Malabuyo emphasized that the transition from elite gymnastics to UCLA gymnastics made her realize she could rely on others in a team environment instead of just herself. Once she stepped foot on campus, she said, she was thankful for the partnership between the student-athletes.
She found friends – and roommates – in fellow sophomore Emily Lee and senior student team coordinator Jenna Schindele, as well as a suitemate from another sport.
Malabuyo said she became best friends with UCLA women’s volleyball sophomore Francesca Alupei. Alupei said she appreciates her roommate’s infectious positivity and spirit.
“Multiple things (drew me to Malabuyo), but mostly her energy,” Alupei said. “She would always have so much energy and positivity. It’s contagious, honestly. That’s something I really love about her. She’s always in a good mood and always finding ways to turn a bad situation into a good one.”
Alupei recalled a memory of when she and Malabuyo went to the mall. As they were walking around and in and out of stores, the student-athletes acted like they were different people with extravagant lifestyles.
Acting comes naturally to Malabuyo, she said. During winter quarter, the gymnast took a theater class that included learning scripts and performing. When Malabuyo was younger, she performed skits and sang for her parents constantly.
The connections earned from being a student-athlete at UCLA dipped into the production world, too, Malabuyo said.
“I’ve talked with so many alumni, and they’ve been in the media fields, … talking about just being on the production of films or TV shows,” Malabuyo said. “I would love to be on set to learn about behind-the-scenes work, or even (to) read scripts would be cool.”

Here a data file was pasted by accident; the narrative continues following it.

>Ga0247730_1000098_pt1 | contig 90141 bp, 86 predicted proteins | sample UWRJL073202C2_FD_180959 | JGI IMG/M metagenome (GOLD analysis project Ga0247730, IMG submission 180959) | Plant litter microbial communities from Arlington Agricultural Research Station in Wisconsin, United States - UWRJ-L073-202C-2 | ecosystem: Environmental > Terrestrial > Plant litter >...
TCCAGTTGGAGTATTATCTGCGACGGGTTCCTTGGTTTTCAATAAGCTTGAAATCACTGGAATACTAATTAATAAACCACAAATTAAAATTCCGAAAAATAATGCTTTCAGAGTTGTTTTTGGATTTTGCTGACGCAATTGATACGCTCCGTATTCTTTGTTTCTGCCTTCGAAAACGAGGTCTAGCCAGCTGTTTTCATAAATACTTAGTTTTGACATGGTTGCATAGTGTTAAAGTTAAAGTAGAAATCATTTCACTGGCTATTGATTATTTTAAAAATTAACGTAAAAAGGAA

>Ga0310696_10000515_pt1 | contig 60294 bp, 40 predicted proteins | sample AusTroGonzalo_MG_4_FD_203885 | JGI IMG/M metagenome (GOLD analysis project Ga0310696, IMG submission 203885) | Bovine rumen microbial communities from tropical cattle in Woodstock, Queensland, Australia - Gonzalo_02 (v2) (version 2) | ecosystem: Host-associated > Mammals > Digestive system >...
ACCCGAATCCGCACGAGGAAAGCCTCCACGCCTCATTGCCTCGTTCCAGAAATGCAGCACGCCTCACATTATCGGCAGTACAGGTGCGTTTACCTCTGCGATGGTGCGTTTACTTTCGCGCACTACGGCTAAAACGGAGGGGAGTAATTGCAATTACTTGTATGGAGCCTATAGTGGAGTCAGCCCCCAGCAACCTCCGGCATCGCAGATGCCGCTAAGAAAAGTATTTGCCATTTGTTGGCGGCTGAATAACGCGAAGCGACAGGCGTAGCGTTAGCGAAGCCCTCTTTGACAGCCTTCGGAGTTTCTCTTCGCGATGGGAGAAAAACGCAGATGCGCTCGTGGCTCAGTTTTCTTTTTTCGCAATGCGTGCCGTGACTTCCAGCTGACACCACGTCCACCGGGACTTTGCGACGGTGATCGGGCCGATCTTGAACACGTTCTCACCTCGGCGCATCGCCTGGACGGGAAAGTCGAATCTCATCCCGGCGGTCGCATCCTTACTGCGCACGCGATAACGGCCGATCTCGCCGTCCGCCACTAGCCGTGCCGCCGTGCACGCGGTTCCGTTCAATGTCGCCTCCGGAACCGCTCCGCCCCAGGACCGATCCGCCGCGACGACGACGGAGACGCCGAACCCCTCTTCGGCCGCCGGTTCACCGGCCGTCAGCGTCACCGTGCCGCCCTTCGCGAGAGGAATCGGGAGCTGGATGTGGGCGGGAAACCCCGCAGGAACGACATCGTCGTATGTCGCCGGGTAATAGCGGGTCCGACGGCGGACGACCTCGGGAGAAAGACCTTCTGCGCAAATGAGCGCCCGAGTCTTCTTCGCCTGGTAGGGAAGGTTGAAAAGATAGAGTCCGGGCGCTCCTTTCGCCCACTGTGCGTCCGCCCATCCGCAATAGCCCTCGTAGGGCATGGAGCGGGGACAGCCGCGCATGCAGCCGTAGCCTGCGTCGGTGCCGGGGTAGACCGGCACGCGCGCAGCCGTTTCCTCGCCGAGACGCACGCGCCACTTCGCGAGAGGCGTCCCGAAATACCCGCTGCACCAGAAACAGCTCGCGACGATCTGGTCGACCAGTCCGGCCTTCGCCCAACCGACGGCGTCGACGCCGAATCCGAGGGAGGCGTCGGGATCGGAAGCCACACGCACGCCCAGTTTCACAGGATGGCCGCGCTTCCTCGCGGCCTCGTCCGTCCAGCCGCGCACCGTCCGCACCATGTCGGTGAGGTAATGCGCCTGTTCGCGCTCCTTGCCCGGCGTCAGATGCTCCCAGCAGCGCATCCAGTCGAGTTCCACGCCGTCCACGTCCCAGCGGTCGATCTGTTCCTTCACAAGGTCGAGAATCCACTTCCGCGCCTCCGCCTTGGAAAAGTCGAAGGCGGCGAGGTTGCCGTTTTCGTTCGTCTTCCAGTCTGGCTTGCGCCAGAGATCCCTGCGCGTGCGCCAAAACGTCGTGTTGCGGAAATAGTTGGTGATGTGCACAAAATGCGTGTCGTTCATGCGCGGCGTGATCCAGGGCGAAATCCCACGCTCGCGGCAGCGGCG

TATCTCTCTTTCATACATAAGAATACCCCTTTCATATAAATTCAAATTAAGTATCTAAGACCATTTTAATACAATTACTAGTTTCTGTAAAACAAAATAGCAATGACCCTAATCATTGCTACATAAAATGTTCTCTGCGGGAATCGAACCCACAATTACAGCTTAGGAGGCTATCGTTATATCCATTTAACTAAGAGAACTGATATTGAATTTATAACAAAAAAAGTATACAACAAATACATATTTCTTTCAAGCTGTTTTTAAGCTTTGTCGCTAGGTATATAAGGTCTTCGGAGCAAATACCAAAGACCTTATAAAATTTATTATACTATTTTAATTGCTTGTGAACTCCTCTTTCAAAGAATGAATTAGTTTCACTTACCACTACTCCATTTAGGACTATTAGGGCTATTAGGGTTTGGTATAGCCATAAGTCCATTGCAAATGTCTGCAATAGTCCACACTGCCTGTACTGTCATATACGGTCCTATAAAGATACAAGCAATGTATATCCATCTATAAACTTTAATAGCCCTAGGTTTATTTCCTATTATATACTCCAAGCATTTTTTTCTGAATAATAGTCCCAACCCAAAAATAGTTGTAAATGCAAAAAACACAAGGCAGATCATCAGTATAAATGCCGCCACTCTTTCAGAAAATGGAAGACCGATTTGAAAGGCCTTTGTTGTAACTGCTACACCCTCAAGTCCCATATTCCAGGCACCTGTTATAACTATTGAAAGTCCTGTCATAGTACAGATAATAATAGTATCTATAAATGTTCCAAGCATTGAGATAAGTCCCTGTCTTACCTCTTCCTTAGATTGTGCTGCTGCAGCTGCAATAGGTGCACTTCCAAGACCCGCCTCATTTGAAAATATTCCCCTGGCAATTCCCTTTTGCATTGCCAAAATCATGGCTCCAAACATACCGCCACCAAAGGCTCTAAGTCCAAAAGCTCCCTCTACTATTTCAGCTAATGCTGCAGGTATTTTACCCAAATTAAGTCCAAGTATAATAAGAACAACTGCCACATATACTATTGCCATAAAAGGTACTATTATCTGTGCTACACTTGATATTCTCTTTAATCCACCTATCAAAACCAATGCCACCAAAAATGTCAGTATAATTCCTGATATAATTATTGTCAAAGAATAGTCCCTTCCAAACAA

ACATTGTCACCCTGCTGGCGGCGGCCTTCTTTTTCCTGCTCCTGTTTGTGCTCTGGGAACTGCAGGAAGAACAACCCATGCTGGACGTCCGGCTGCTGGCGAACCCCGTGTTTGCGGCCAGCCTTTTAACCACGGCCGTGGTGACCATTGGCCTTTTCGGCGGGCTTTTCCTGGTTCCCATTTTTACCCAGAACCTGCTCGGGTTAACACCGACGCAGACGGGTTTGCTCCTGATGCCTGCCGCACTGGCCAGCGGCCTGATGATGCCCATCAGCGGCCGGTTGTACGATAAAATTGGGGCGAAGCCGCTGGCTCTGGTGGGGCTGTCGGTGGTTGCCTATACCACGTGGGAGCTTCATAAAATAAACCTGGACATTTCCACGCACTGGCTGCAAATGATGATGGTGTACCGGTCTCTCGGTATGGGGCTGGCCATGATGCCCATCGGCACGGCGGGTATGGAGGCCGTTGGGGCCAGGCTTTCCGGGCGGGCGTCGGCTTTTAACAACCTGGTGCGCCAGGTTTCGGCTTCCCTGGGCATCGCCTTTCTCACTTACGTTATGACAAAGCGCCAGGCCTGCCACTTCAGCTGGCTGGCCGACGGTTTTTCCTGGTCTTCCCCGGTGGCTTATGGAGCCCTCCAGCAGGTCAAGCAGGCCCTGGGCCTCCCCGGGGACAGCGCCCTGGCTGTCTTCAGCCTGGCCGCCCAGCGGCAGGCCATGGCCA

Malabuyo said she loves “The Hunger Games” and Disney Channel’s “Wizards of Waverly Place,” and said she wishes she could have starred in the show when she was little. Malabuyo, who is Filipino American, said representation is important to her, adding that she appreciated the movie “To All the Boys I’ve Loved Before” partly because it featured a heavily Asian American cast.
On March 2, UCLA men’s basketball hosted Pilipino Heritage Night. Malabuyo, along with other Filipino members of UCLA Athletics’ staff, welcomed the Pauley Pavilion crowd in a pre-recorded jumbotron video prior to the performance of both the Philippines’ and United States’ national anthems.
Malabuyo said she is grateful to be a Filipino student-athlete at UCLA.
“I honestly feel honored,” Malabuyo said. “After the competition (against Stanford), I actually had quite a few little Filipino gymnasts come up to me and say, ‘I look up to you, and I want to continue (gymnastics) because you’re Filipino and you made it far.’”
Still a sophomore, the multi-talented gymnast still has at least two more years of collegiate eligibility left.
Whether it’s acting, directing, producing or broadcasting, Malabuyo has a bright future ahead. Alupei knows it.
“She talks about it all the time,” Alupei said. “She likes to be on camera. She likes her voice to be heard, and I think she has a lot of talent and communication. I’m sure she’s going to do a great job developing her passion in this (broadcasting). I really think she’s going to be good.”
Gymnastics may be Malabuyo’s first act, but her second is just getting started.